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Dissemination activities              Publications       Final report       Symposium September 23rd 2011

 

 

Inhibiting Nef: a novel drug target for HIV-host interactions

 

FP7 project iNEF, Grant agreement number: 201412
Collaborative project, FP7-HEALTH-2007-2.3.2-1: HIV/AIDS Drug Discovery and Preclinical Development

 

Summary:

Drug resistance and morbidity by side-effects limit current anti-retroviral therapy in HIV infected people. New targets, such as the interactions of accessory proteins with viral or host proteins are needed to overcome this. A wealth of evidence points to the direct pathogenetic function of the, HIV Nef protein. By high-throughput screening and with the molecular tools developed, the iNEF consortium identifies compounds that affect functions of Nef , such as, SH3 binding, NFAT activation, modulation of cell surface receptors like CD4 and viral replication.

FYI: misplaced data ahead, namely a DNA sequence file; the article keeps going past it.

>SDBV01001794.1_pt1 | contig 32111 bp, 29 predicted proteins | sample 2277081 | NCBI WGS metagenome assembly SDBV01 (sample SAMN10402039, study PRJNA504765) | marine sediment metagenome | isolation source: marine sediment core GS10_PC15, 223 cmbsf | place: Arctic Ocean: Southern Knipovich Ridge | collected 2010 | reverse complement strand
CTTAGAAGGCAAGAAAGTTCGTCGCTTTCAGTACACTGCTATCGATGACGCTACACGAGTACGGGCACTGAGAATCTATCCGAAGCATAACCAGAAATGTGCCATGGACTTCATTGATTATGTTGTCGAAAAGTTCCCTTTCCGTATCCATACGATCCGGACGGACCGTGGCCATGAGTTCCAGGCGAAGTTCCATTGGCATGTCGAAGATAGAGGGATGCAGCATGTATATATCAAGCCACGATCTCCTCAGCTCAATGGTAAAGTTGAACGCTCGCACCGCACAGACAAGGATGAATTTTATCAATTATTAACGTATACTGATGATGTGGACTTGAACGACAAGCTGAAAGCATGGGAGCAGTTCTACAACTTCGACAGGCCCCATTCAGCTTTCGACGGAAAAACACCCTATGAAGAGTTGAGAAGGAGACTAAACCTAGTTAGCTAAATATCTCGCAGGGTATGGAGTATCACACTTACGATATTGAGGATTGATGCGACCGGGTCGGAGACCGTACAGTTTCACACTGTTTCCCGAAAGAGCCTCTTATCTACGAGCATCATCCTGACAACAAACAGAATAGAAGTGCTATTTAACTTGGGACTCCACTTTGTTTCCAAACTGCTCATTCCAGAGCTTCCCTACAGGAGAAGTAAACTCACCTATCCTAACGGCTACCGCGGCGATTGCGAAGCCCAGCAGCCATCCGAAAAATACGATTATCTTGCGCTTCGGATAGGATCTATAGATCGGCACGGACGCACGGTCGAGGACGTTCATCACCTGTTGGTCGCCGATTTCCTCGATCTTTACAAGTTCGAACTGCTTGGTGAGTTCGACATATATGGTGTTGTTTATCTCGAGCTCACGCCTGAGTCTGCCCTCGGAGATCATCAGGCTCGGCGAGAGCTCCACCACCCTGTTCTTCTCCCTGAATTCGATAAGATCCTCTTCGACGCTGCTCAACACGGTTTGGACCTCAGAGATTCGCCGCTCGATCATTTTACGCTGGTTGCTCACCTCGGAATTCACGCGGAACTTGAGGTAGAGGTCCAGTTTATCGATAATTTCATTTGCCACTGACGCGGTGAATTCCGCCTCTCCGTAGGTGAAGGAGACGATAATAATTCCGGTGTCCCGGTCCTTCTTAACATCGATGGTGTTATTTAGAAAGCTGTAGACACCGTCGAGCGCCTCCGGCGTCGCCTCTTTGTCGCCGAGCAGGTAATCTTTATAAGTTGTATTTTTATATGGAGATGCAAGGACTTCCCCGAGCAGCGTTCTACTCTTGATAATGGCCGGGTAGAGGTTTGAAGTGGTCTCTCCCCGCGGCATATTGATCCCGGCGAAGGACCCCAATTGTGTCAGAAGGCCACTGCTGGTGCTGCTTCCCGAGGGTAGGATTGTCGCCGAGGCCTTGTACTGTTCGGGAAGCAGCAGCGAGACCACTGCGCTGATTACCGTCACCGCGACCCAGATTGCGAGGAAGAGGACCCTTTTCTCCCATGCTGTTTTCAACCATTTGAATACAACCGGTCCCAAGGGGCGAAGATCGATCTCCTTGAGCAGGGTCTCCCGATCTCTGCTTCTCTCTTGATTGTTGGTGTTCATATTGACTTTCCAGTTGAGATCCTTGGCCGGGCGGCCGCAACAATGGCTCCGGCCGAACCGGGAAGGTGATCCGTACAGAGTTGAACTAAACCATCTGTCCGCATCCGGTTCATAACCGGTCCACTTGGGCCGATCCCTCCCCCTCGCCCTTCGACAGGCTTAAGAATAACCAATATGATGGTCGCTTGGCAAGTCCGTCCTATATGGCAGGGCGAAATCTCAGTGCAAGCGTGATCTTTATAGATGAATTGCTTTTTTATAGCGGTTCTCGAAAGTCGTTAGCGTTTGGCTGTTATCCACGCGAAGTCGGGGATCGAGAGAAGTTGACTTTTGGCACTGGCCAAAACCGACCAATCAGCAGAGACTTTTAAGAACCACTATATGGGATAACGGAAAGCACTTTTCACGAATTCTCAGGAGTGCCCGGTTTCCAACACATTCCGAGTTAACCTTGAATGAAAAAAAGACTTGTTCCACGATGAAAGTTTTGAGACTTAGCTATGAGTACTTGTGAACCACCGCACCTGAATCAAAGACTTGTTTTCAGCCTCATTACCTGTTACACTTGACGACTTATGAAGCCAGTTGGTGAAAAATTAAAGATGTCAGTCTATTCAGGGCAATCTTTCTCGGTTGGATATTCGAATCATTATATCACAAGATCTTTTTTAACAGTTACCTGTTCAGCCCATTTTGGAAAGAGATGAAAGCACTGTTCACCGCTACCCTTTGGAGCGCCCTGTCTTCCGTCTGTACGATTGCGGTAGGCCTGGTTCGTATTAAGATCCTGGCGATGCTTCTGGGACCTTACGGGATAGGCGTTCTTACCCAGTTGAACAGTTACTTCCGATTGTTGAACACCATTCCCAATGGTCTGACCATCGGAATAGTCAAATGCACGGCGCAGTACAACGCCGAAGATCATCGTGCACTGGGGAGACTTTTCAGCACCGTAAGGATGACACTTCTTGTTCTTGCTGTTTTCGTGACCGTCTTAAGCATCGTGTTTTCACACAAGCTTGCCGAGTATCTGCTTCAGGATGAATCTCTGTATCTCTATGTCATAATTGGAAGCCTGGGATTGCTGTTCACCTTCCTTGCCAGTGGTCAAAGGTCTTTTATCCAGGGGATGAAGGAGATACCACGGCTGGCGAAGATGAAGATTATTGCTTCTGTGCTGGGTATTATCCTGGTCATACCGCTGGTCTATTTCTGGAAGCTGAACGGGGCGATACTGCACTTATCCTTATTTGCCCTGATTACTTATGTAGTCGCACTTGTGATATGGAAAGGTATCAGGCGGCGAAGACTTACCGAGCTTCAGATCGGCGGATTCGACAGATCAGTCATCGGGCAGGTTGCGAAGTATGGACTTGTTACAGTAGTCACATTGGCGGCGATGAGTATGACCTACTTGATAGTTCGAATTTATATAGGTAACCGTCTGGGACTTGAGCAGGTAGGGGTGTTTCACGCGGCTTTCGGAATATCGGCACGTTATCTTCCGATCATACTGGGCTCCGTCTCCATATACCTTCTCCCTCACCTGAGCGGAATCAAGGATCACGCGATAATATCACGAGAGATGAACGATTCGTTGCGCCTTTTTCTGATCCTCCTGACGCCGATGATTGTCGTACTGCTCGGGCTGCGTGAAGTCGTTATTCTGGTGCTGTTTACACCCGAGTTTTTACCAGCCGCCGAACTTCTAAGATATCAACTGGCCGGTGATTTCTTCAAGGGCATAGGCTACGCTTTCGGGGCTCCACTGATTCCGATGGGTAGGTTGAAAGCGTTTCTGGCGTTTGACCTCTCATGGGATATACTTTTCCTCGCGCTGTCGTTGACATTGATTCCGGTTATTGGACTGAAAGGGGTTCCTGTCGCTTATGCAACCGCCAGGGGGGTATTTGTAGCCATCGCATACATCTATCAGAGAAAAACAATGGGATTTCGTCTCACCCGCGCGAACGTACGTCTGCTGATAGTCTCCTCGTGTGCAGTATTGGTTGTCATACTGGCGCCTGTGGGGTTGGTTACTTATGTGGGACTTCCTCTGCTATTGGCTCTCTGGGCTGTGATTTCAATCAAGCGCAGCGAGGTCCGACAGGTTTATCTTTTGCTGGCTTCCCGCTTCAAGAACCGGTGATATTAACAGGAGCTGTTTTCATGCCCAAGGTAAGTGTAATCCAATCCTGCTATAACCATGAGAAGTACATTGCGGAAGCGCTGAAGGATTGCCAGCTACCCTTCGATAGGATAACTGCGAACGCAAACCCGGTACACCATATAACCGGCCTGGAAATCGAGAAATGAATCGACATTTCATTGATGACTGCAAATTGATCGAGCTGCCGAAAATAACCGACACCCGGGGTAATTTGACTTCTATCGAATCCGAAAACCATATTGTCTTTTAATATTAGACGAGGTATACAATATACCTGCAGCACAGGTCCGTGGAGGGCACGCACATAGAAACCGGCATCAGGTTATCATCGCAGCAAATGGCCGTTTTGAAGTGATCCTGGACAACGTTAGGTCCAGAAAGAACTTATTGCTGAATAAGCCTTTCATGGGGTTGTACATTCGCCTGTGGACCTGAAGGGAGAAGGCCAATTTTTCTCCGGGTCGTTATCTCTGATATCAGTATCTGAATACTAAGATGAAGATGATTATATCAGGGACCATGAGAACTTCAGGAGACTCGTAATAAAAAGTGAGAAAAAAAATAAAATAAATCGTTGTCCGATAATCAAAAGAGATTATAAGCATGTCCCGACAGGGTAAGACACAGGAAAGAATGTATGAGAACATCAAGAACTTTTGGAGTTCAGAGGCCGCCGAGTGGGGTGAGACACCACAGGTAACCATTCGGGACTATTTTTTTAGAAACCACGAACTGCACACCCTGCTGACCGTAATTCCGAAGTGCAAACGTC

Problem:

HIV-1 Nef plays a major role in the progression to AIDS, above its contribution to viral replication. The protein facilitates immune evasion by its effect on infected and non-infected cells. Inhibition of the protein-protein interactions involved will be a new avenue of anti-retroviral therapy.

 

Aim:

Partners in this consortium have already identified small molecule inhibitors targeting Nef function.

The first aim of this project is to validate the molecular events elicited by these molecules in both virus-free as well as in HIV infection in vitro assays. In a complementing approach, small compound libraries already available to the consortium will be used and adapted to screen for inhibitors of Nef induced modulation of cellular receptors, NFAT activation and the Nef SH3 binding domain, that likely contribute to the importance of Nef in HIV-1 pathogenicity.

In addition, functional screenings to discover druggable cellular Nef partners using RNA interference libraries will be performed. After validation of their importance in relation to the established host proteins co-interacting in the Nef cellular pathways, a selection will be additionally targeted by the developed small molecule inhibitors.

 

Results: